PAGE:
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Geological and Petroleum Technicians Career Video

Description: Assist scientists or engineers in the use of electronic, sonic, or nuclear measuring instruments in both laboratory and production activities to obtain data indicating potential resources such as metallic ore, minerals, gas, coal, or petroleum. Analyze mud and drill cuttings. Chart pressure, temperature, and other characteristics of wells or bore holes. Investigate and collect information leading to the possible discovery of new metallic ore, minerals, gas, coal, or petroleum deposits.


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Video Transcript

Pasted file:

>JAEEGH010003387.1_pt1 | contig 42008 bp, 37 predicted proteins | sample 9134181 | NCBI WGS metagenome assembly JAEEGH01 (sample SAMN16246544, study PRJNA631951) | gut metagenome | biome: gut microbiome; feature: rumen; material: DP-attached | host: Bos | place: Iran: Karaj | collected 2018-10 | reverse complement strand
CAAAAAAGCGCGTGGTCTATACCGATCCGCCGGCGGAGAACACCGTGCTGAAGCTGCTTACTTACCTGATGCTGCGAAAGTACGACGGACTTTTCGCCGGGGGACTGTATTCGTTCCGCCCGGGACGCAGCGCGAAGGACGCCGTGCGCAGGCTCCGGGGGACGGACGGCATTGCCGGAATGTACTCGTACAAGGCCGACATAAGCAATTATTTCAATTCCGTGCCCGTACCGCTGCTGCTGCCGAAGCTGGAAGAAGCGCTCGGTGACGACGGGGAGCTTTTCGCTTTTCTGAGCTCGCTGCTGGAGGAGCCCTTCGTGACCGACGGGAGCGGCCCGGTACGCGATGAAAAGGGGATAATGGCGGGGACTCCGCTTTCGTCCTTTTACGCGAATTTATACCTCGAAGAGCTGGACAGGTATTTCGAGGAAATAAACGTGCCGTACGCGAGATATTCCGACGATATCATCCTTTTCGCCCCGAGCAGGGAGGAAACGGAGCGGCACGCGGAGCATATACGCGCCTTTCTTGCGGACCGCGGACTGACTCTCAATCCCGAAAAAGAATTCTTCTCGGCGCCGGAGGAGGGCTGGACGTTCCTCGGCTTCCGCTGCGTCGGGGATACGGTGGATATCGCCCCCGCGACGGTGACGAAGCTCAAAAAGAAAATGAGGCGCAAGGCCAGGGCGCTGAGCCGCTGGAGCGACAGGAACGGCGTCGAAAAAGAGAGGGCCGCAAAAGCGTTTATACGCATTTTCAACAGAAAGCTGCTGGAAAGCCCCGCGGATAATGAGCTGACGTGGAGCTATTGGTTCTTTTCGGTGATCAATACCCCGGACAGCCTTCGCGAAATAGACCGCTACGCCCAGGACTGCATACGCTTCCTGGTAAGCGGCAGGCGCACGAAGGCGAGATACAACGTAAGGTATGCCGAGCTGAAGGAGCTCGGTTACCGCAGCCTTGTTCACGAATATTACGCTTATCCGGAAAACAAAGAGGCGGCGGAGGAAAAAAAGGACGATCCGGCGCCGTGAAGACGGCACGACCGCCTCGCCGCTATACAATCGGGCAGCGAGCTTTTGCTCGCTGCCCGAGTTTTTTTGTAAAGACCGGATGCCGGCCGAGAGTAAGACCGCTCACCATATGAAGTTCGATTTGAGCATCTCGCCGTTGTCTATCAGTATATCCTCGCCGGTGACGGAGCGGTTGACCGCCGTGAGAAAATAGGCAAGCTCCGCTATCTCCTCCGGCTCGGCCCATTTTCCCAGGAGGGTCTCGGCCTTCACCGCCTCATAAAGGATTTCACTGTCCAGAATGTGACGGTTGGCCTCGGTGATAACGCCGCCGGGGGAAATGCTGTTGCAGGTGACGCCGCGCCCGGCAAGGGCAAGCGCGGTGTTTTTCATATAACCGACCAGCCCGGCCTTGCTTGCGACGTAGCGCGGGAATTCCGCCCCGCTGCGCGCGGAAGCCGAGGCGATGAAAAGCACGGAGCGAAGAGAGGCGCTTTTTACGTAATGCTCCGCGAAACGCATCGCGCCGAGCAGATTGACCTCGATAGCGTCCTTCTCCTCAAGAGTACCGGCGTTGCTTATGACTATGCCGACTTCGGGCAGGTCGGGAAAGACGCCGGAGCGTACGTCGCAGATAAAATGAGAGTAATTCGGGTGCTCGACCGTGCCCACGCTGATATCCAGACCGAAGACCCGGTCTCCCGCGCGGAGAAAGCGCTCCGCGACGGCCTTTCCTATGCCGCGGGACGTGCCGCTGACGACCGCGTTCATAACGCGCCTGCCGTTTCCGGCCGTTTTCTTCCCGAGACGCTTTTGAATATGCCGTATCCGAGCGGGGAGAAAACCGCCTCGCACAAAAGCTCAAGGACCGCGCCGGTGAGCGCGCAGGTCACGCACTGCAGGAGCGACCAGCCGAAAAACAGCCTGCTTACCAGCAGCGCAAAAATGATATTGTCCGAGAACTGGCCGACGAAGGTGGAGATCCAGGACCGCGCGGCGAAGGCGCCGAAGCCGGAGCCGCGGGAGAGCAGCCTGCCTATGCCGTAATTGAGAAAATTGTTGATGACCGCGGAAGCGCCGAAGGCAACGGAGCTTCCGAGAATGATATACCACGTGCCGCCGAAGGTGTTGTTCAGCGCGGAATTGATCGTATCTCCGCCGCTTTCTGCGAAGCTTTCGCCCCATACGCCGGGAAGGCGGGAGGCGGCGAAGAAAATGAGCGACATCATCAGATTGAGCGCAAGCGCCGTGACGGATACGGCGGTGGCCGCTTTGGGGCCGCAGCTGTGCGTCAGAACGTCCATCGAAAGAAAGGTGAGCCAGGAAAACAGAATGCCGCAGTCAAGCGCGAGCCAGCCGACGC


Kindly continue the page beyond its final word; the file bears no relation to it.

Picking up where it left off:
Whether working around the globe at mines and drilling locations, or in labs analyzing data, geological and petroleum technicians help scientists identify locations that indicate the presence of potential resources such as oil and gas, minerals, or metallic ores. In the field, geological and petroleum technicians use sophisticated equipment, such as seismic instruments, to gather geological data. Under the supervision of geologists and engineers, they gather rock and soil samples, and work with environmental scientists and technicians to monitor the environmental impact of drilling and mining. In laboratories, these technicians analyze samples for evidence of hydrocarbons, useful metals, or precious gemstones. They analyze data, produce maps, and write reports detailing a site’s potential for further exploration, or explaining a current site’s productivity. Most geological and petroleum technicians work standard full-time business hours, except when they’re working in the field. Fieldwork is conducted outdoors in all types of weather, sometimes for weeks at a time and at times in remote locations. Many technicians work in mining-related operations, oil and gas extraction, and for engineering services. Jobs in this field typically require an associate’s degree, or two years of college courses in applied science or science-related technology. Some highly technical jobs require a bachelor’s degree.